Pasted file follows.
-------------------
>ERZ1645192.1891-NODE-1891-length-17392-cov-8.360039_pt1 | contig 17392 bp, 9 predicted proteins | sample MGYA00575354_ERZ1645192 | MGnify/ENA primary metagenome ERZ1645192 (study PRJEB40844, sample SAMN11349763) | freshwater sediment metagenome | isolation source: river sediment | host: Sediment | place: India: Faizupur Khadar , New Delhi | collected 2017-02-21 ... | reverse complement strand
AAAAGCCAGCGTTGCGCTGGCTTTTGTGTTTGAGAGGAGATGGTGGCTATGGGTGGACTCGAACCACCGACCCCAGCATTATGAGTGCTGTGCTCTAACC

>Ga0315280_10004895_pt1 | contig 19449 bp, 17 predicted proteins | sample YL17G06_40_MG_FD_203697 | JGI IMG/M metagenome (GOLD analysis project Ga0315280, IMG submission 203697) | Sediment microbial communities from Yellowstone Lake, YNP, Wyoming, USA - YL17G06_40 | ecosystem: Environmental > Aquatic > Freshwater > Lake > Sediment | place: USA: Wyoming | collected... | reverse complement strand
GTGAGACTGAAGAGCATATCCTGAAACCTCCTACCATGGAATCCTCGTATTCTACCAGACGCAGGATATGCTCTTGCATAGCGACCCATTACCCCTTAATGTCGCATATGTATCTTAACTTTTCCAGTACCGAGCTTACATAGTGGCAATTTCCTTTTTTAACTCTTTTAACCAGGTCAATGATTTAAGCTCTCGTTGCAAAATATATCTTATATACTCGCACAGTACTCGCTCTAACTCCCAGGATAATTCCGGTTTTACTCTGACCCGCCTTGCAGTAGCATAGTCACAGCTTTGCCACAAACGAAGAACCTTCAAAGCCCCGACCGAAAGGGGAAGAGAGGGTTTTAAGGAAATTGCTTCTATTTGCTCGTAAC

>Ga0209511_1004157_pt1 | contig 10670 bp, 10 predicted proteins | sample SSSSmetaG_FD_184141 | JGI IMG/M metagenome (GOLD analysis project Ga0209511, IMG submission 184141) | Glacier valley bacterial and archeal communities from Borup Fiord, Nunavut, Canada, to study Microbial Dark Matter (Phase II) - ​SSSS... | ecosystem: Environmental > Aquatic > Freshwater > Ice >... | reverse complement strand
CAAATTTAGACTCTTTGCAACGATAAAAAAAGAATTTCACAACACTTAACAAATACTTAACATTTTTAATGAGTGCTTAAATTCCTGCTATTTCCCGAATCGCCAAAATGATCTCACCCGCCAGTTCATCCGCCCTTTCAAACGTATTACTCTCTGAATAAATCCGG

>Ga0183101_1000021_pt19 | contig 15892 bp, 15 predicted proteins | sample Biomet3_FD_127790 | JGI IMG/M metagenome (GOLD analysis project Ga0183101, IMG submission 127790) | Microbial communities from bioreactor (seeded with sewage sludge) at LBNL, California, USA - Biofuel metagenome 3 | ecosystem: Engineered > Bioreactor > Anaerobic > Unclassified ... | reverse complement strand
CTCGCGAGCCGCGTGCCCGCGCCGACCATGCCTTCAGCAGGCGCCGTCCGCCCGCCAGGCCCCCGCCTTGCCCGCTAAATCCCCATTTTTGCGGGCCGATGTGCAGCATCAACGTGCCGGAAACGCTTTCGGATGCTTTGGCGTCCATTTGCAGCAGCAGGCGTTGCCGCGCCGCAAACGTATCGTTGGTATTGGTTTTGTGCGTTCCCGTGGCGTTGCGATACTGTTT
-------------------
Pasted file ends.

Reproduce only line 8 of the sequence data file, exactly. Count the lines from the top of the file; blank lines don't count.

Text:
CTCGCGAGCCGCGTGCCCGCGCCGACCATGCCTTCAGCAGGCGCCGTCCGCCCGCCAGGCCCCCGCCTTGCCCGCTAAATCCCCATTTTTGCGGGCCGATGTGCAGCATCAACGTGCCGGAAACGCTTTCGGATGCTTTGGCGTCCATTTGCAGCAGCAGGCGTTGCCGCGCCGCAAACGTATCGTTGGTATTGGTTTTGTGCGTTCCCGTGGCGTTGCGATACTGTTT